User Datagram Protocol

Defined in RFC 768 to be a minimal message-oreiented transport layer.

This protocol provides a procedure for application programs to send messages to other programs with a minimm of protocol mechanisms. The protocol is transaction orientated, and delivery and duplicate protection are not guaranteed. Applications requiring ordered reliable delivery of streams of data should use the transmission control protocol.

UDP is a simple protocol, there is no error detection, no error correction, no connection-oriented links, no verification of delivery order. It is a simple datagram delivery service. Without added features, it is easy to implement with minimal overhead. It can be used in low intensity tasks performed in the background, such as routine network monitoring.

Properties

  • Provides no guarantees to the upper layers on message delivery
  • Is stateless - retains no state of UDP messages once sent
  • Suitable for very large numbers of clients, such as in streaming applications
  • Good for unidirectional communication as in stock market distribution

Datagrams

Data is sent across the network layer in finite packets. Each datagram contains a header and a payload. Each datagram contains a single message. A message may be a request or a reply to a request. They provide minimal transport layer functions, and uses a minimal header structure.

  • Source port field is 16 bits long (assigned by the originating host
  • Destination port field is 16 bits long
    • Usually well known port associated with application
    • Domain name service - port 53
  • UDP message length field is 16 bits
    • Indicates length in bytes of entire datagram

Datagram header

The header contains the address and port where the packet is going (destination); address and port from where the packet was sent from (origin) and other information used for transmission

Well known port examples

Application Protocol Port Network Protocol
Echo 7 TCP/UDP
Daytime 13 TCP/UDP
SMTP 25 TCP
Time 37 TCP/UDP
HTTP 80 TCP
POP3 110 TCP

Ephemeral ports

The upper limit (depending on operating system configuration is 1024. It is necessary for server software to have a specific port to listen for incoming traffic on. It does not need to operate out of the same port at all times. Ephemeral ports allows for each client session to run on a unique port.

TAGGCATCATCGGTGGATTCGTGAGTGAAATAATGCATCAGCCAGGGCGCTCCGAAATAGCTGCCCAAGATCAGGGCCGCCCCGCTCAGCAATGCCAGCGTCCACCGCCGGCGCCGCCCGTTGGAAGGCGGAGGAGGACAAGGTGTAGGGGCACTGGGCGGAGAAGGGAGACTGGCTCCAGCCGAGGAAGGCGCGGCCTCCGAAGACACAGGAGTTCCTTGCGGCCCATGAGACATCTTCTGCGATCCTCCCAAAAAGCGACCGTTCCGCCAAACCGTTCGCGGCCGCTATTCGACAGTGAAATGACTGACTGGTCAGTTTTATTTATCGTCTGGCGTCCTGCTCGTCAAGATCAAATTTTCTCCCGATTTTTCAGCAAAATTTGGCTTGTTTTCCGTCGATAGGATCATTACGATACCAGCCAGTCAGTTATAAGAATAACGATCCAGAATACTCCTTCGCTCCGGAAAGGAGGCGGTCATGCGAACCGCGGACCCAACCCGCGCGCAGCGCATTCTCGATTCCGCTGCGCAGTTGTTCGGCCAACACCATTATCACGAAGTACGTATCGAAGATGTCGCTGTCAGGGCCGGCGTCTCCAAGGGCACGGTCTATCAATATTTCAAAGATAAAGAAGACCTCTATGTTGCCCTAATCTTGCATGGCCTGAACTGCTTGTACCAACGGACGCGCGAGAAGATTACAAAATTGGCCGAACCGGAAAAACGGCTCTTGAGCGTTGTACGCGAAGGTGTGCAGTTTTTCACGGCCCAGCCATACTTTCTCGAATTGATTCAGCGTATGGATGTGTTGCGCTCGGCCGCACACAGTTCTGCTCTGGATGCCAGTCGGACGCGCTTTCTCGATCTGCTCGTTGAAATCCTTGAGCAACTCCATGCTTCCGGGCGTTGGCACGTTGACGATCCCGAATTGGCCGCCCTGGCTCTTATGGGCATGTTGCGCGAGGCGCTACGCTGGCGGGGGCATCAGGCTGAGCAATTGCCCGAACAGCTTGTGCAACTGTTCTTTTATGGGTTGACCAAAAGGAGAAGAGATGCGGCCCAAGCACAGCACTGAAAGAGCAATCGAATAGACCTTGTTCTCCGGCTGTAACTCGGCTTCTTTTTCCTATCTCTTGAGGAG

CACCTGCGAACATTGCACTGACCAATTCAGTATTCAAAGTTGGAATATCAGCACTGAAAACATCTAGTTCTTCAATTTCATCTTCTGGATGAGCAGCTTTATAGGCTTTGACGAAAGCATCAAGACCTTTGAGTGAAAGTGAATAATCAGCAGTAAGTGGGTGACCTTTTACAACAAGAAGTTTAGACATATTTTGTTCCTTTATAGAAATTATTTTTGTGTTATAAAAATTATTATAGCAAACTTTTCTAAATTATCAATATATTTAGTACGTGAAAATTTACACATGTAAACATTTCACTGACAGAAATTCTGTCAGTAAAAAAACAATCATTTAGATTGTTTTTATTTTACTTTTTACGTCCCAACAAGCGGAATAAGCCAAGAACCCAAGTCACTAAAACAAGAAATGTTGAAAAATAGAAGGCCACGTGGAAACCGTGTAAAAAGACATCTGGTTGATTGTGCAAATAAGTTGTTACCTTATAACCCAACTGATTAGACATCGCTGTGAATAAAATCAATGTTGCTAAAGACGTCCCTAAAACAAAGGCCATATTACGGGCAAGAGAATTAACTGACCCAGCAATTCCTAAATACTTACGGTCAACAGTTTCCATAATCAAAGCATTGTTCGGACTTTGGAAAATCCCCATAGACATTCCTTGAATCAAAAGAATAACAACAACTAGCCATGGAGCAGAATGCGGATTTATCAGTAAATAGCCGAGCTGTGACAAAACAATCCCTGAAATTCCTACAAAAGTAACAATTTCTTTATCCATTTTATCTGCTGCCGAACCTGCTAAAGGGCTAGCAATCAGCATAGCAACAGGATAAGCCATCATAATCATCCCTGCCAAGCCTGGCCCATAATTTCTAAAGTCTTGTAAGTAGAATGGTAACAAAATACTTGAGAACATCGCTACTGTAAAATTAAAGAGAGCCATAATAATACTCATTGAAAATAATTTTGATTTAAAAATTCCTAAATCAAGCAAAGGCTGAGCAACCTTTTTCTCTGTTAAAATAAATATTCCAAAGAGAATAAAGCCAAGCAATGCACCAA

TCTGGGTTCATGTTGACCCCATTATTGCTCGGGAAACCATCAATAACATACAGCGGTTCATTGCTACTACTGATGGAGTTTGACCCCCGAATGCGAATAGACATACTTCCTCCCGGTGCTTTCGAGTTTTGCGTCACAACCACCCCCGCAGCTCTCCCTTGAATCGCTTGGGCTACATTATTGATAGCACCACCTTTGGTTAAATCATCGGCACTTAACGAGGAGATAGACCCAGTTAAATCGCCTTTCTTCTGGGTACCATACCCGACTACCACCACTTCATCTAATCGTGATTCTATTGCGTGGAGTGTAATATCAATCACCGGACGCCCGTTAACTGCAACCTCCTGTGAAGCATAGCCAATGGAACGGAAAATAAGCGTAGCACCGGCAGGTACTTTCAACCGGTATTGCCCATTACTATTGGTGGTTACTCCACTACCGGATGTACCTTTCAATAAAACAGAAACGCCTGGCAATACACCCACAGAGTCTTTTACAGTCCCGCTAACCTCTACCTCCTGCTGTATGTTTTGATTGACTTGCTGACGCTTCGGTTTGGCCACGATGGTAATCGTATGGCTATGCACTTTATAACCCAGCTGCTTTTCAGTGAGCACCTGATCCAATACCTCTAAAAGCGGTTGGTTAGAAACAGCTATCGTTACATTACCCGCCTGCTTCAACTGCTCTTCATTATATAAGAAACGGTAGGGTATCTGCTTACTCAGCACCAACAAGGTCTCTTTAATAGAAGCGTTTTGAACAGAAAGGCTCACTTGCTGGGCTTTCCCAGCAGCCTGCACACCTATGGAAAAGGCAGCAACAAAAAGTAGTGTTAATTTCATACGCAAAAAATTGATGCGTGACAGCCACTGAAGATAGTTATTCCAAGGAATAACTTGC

DatagramSocket class

DatagramSocket is required to send or recieve a DatagramPacket. All datagram sockets are bound to a local port which listens for incoming data and places a datagram header into outgoing data.

UDP multicast

A and B multicast channels

A single class D IP addresses and port defines one multicast channel.

To mitigate the unreliability of UDP, the data can be sent over two different channels. It is critical that these are routed differently through the network known as geographically diverse routing. These are known as the A and B channels in the industry.

Mitigation of UDP unreliability

Following from previously, the client software will recieve the same message twice (or maybe still not at all). The client software has to be programed to handle this. Every message has to have a unique number so that the client software can detect receiving the same message a second time; gaps in the sequence of messages; never receiving some messages.

Line arbitrage is the algorithm used to receive ONE and only ONE instance of a message - arbitrate between line A and B. There is a fall back TCP connection to the exchange to request any missed messages. Note that there is also continuous rebroadcasting on a separate set of UDP multicast channels.

The burden of creating reliable comms from layer four in the operating system has been shifted onto the application programmer (the linehandler). Appartently it is still faster to operate this way than to se the TCP FSMs in the ultra low latency environment.